Paintings often have two lives for Andrew Theophilopoulos, thanks to his skills as a digital artist and his love of oil painting.
Theophilopoulos makes his living creating art in the Adobe suite of software, primarily with Photoshop. But given his choice, he’d paint in oils. “I’ve been using Photoshop since 8th grade,” says Theophilopoulos. “It’s the industry standard for digital art. If you are an industry illustrator, chances are you are working in Photoshop. But there doesn’t have to be a divide. The two media feed off each other.
“Some younger people don’t care to learn how to paint in oil, acrylic, or watercolor, and that is very strange. All but three or four students use traditional media now. But the bad thing is they will come out of high school and learn Photoshop in their second or third year, and these students will not be as professional. Those who are also working in traditional materials will be ahead of them. Working digitally can save you money on materials, but the cheesiness of a digital painting is noticeable. It may be cartoony. But you can, in a Photoshop creation, convince the viewer that it is real.”
A look at Theophilopoulos’ art demonstrates his concept. One method the Florida artist uses is to paint in oil en plein air, scan the study, and then manipulate the image in Photoshop to create a fully realized digital painting. “You take the hard labor of plein air with your own personality and put that into the computer to create your next portfolio piece,” says Theophilopolous. “The goal is not to trick your eye but honor what has been done through history. I love oil painting far more than I do working in Photoshop. Tons of fun things can happen in oils that you can’t get in Photoshop.”
Another method Theophilopoulos employs is working en plein air on a device, creating a digital painting that utilizes a process called “photo bashing.” With this, the artist imports several older digital paintings in semi-transparent layers to eliminate the white of the digital canvas. “The first step is getting rid of the white, creating color, light, and texture using portfolio pieces,” says Theophilopoulos. “If you choose old digital paintings that have the same color family, you’ll see the essence of the landscape begin to immediately come together. By adding these images over your rough sketch, you push the piece to the abstract, and then go back and flesh it out.”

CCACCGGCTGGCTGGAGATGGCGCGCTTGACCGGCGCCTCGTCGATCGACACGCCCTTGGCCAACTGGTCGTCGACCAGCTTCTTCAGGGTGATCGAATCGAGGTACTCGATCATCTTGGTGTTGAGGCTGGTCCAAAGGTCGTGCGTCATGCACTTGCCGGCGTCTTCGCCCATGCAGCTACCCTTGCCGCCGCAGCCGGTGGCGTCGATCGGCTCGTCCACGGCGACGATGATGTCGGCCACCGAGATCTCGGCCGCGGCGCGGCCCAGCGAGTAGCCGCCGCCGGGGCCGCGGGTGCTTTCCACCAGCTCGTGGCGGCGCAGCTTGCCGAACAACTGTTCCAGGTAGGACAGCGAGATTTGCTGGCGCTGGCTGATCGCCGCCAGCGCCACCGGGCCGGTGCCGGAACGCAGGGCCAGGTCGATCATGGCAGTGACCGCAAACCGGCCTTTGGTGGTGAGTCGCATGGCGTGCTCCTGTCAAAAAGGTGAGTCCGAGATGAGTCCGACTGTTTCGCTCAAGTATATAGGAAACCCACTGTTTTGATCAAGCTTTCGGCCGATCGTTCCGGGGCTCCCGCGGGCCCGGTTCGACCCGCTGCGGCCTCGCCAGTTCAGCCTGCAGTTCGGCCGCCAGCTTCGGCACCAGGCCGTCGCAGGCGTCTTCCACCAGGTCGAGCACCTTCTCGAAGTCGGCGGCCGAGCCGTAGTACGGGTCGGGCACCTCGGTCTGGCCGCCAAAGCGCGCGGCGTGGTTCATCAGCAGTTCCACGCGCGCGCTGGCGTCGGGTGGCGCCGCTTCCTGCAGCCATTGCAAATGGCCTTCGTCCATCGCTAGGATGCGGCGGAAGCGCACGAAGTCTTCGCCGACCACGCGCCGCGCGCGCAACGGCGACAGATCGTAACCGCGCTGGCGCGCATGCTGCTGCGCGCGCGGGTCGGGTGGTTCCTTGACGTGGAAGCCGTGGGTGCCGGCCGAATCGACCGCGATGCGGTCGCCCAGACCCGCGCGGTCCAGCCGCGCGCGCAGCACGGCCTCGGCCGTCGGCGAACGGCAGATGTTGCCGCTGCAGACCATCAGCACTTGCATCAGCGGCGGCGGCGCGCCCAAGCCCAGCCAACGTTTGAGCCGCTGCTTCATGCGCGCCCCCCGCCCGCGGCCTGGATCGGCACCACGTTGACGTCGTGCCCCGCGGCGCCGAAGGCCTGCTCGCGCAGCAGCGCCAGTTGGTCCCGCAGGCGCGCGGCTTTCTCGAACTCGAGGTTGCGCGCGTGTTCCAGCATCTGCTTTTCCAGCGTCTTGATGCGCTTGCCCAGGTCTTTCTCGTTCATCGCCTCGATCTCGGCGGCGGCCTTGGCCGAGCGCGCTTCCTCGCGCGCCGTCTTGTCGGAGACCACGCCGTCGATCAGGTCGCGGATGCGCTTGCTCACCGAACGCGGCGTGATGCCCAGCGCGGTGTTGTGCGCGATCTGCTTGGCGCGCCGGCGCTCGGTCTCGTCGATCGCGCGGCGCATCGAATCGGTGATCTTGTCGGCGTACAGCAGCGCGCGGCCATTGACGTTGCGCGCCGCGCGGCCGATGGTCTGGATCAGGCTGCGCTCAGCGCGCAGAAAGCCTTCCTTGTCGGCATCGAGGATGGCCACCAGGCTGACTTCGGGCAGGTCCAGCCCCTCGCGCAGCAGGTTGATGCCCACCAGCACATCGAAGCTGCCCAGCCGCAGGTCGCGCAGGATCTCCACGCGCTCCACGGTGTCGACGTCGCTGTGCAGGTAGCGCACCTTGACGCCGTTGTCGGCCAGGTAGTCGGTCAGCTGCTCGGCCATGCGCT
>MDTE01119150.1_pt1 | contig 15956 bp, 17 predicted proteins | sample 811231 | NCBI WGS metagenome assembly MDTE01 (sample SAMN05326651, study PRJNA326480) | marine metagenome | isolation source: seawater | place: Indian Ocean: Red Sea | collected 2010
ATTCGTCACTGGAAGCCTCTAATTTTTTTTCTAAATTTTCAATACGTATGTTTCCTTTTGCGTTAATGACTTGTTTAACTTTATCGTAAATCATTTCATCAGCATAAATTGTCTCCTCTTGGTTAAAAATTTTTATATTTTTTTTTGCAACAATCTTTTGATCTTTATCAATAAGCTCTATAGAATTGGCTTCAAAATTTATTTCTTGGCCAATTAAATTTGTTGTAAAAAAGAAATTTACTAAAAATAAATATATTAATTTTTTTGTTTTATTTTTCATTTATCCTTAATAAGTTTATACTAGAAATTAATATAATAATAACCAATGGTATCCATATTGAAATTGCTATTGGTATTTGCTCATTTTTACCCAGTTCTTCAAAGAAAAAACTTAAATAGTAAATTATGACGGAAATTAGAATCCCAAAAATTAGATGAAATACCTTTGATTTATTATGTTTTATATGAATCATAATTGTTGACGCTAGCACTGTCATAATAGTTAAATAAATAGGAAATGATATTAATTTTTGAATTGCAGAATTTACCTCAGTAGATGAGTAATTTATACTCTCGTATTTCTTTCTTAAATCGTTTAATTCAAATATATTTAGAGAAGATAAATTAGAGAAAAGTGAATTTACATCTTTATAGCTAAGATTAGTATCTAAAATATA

Even better, in Theophilopoulos’s eyes, is using scanned images of your oil paintings. “It’s extremely fun to use oil paintings instead of something digital,” he says. “I want to blend and blur the line between them. In Photoshop, I can mimic oil paintings or imitate the texture and feel of oil, but I want to push toward getting to a museum-quality piece of art in the digital realm.” This video explains the method.
Theophilopoulos says the key is to make a mess, and then keep the successful elements. “I like to think of some of my digital techniques as glazing,” he says. “I can jump on my computer and in 20 or 30 minutes have the light anatomy of a nude figure. It is not presentable for a portfolio, blog, or gallery. It’s a doodle. But there’s an opportunity at that point. So I take a screen shot, distort it, skew it, then use it as a glaze.
“In a sense, I’m doubling the amount of work by creating a multiply layer or overlay layer. I double the complexity by making an abstract creation, something of a mess. It’s like a cloud image. There are several techniques to create a disaster, take a step back, see what you enjoy and what you want to hide, what values you want to raise or diminish using the computer. The process is similar to acrylics, glazes that dry and allow you to keep moving forward with new textures. Oil glazing is more precise and takes longer to dry.”
Theophilopoulos will be teaching a workshop on plein air painting and using a device or oils, or both, at the Peninsula School of Art in Fish Creek, Wisconsin, on July 7.